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Matthew Ruddick

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Author of Funny Valentine, an acclaimed new biography of the jazz trumpet player and singer, Chet Baker.
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Thursday, 28 January 2016 00:00

Andrew McCormack, 24th January, Omnibus Clapham, London

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Delightful solo set, featuring well-chosen covers, highlights from First Light, and a sprinkling of new compositions.

In general, we don’t publish gig reviews unless we are fairly familiar with an artist’s repertoire, but we made an exception when Andrew McCormack announced a solo tour of the UK for a number of reasons.

Firstly, he has been on our radar screen for the last few months. We got the chance to see him play as a guest with London-based jazz funk band Wild Card, standing in for Andrew Noble, and he made quite an impression – even playing an upright piano. Secondly, he featured prominently on Kyle Eastwood’s latest CD, Time Pieces, which was in our Top Ten albums of 2015.

We were also looking for an excuse to check out the Clapham Omnibus, which has started to showcase more live jazz south of the river in London.

Andrew burst on to the UK scene back in 2007, releasing his debut album, Telescope, to considerable acclaim. Since then, he has released a number of recordings, both as a solo artist and as a duo in conjunction with saxophonist Jason Yarde. Andrew relocated to New York a couple of years back, to work with a new circle of musicians and further his development. The experience seems to have had the desired effect. He recorded his latest solo album, First Light, in New York in late 2013. The new album was very well-received, and his compositions demonstrated a new level of maturity. Since then he has both recorded and toured with Kyle Eastwood, which he feels has added to his sense of swing.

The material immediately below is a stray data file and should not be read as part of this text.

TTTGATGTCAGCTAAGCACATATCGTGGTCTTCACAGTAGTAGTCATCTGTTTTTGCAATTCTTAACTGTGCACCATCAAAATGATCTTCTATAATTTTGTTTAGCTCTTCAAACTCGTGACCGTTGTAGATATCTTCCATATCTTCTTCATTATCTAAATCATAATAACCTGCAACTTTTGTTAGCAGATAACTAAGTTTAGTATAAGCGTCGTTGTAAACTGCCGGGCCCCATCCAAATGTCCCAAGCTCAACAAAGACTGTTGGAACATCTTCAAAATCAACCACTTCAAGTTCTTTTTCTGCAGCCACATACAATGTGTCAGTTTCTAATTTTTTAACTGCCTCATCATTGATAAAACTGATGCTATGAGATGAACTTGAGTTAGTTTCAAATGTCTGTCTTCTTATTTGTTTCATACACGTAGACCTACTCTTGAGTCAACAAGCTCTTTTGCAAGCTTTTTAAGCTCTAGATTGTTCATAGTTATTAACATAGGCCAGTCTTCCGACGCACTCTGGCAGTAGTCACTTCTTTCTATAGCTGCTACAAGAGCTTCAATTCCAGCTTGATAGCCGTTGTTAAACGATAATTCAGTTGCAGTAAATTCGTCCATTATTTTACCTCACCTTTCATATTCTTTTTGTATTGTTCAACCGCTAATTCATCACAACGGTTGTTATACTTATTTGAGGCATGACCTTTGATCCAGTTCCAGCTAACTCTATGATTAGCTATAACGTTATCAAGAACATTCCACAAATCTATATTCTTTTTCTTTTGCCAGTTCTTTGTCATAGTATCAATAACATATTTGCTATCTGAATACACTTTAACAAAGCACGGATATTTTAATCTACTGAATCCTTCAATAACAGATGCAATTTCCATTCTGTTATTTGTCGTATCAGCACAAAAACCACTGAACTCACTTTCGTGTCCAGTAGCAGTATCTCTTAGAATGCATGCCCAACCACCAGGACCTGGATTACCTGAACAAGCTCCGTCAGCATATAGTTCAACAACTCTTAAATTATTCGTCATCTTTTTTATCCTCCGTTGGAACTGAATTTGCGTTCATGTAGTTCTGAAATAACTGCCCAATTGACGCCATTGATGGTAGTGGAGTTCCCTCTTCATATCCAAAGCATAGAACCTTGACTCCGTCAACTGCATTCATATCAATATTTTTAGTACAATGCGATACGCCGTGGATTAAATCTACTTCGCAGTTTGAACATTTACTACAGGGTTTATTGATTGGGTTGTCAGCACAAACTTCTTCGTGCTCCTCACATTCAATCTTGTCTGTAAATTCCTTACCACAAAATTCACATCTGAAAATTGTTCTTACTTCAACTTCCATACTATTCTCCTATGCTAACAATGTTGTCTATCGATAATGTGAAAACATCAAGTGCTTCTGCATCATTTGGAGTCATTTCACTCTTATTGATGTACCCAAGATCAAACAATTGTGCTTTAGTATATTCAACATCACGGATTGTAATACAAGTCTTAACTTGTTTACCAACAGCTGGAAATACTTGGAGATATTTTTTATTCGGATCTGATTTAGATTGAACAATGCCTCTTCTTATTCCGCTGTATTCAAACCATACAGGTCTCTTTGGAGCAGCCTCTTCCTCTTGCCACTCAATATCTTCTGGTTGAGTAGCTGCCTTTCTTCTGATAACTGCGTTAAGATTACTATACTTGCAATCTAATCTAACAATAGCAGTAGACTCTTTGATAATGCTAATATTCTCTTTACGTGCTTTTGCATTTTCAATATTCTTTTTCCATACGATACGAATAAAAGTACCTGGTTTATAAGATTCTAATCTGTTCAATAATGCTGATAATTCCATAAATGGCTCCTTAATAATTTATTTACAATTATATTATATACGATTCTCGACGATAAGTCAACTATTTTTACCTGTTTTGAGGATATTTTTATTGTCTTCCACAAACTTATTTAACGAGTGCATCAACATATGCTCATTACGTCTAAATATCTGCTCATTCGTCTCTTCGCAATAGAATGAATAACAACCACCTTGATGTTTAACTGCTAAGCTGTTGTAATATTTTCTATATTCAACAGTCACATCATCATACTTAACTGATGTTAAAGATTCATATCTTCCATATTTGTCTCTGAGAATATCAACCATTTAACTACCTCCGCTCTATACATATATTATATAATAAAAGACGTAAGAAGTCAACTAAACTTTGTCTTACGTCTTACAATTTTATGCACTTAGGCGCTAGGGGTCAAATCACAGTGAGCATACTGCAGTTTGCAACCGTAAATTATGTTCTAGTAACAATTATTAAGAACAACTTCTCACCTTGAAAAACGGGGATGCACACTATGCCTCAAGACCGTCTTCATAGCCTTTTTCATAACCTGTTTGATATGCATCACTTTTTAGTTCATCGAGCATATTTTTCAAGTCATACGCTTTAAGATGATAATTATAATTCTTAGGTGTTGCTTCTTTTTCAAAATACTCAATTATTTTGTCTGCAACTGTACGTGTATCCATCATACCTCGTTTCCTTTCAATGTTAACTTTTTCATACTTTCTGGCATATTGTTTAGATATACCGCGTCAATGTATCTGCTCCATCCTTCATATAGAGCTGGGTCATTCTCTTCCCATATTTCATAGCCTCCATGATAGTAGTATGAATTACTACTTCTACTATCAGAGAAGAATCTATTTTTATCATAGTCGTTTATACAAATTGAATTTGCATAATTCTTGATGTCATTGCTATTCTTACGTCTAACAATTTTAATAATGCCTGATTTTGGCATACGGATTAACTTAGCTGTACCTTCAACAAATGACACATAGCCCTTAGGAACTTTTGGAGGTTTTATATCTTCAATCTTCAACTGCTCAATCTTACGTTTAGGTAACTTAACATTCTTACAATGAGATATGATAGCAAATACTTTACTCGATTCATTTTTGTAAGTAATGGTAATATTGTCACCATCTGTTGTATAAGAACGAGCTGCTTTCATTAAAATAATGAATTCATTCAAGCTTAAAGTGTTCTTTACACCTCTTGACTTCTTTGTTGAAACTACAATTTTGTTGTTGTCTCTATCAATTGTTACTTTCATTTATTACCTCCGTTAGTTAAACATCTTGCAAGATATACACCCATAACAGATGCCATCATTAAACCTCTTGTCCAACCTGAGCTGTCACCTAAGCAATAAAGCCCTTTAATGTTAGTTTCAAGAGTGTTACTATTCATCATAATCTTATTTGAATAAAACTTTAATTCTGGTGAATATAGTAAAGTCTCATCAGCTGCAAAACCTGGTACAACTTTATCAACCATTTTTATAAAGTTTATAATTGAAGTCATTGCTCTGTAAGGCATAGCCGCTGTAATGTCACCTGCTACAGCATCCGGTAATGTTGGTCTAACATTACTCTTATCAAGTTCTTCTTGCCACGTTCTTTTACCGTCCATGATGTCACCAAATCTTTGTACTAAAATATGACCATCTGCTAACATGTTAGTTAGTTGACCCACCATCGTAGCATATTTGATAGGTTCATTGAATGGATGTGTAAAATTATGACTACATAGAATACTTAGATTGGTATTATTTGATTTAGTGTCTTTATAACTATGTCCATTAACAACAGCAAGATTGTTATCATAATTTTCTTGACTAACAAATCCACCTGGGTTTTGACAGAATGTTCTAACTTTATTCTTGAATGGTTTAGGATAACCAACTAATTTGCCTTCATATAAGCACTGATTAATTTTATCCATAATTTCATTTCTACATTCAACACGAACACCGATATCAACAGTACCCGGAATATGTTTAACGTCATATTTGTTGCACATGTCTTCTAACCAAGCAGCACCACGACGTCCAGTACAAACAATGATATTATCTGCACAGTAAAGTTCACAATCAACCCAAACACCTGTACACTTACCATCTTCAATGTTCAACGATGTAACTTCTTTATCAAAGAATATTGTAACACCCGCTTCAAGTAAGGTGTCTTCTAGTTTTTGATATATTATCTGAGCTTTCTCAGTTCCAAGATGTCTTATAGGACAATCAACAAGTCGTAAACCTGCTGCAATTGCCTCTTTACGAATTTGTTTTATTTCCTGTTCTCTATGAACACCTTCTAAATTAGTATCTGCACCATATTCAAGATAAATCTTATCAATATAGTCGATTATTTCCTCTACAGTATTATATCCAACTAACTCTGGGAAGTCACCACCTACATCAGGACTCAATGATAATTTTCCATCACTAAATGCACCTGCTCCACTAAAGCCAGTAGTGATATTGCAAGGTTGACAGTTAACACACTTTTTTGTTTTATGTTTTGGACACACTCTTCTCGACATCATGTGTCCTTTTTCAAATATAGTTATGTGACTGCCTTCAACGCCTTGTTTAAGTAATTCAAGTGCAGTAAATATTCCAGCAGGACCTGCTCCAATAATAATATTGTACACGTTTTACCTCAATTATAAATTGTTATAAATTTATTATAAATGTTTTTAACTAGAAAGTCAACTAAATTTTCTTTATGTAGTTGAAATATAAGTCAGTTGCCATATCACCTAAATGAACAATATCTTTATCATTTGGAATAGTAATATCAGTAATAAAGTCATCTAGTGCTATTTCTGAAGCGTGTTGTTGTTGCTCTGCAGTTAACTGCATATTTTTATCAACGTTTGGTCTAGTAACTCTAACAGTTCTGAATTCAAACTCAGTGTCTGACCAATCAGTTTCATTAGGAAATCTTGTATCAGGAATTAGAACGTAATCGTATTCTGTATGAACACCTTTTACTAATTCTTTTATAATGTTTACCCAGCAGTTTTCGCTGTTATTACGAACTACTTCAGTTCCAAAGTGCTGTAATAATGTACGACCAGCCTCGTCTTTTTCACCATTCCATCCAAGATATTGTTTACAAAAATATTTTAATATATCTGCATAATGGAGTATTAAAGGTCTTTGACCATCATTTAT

In a solo setting, his latest recordings worked well. He opened the show with Prospect Park, the opening tune from First Light, and also played the title track, which sounded grander and more dynamic than the studio version. There was also a real sense of confidence – and humour - to his playing; throwing in little quotes here and there, using his notebook and hand to dampen the strings on a couple of tunes, and even inviting the crowd to sing along on Tunnel Vision.

The first set was perfectly paced, introducing the audience to one brand new tune, the drifting Dream Catcher, which sounded quite absorbing on first listen, and a couple of well-chosen covers. The highlights included the aforementioned First Light, and a quite superb rendition of Bernstein’s Something Coming, from West Side Story, which captured the spirit of the original whilst adding his own dramatic flourishes.

The second set was no less intriguing. He opened with I Can’t Believe You’re In Love With Me, a standard composed by Jimmy McHugh, and not heard so much these days, before launching into Gotham Soul, again from his last album. His playing on Monk’s Pannonica was fabulous – faster than the original, but wonderfully fluid. Antibes was my favourite tune from the second set, and was apparently composed when he appeared at the jazz festival, looking out over the Mediterranean. The tune is available on the pianist’s live album, Live In London, as well as Places And Other Spaces, by the McCormack & Yarde Duo.  

There was still time to introduce a couple more new tunes, one of which had only just been composed, before he returned for an encore of Make Someone Happy – which seemed appropriate after such an entertaining night of music.

A brief word on the venue. The Clapham Omnibus is located in the town’s old library, which has now become a new arts centre, featuring theatre, music and art. They regularly feature live jazz on the ground floor, which is like sitting in a large living room, with a sofa, side tables and lamps, as well as a small but well-stocked café. The sound, given the room’s high ceiling, was superb, and the perfect way to showcase acoustic jazz. The venue is on the NE corner of Clapham Common, just five minutes walk from the High Street and underground station.

Photographs: Martin Hummel

 

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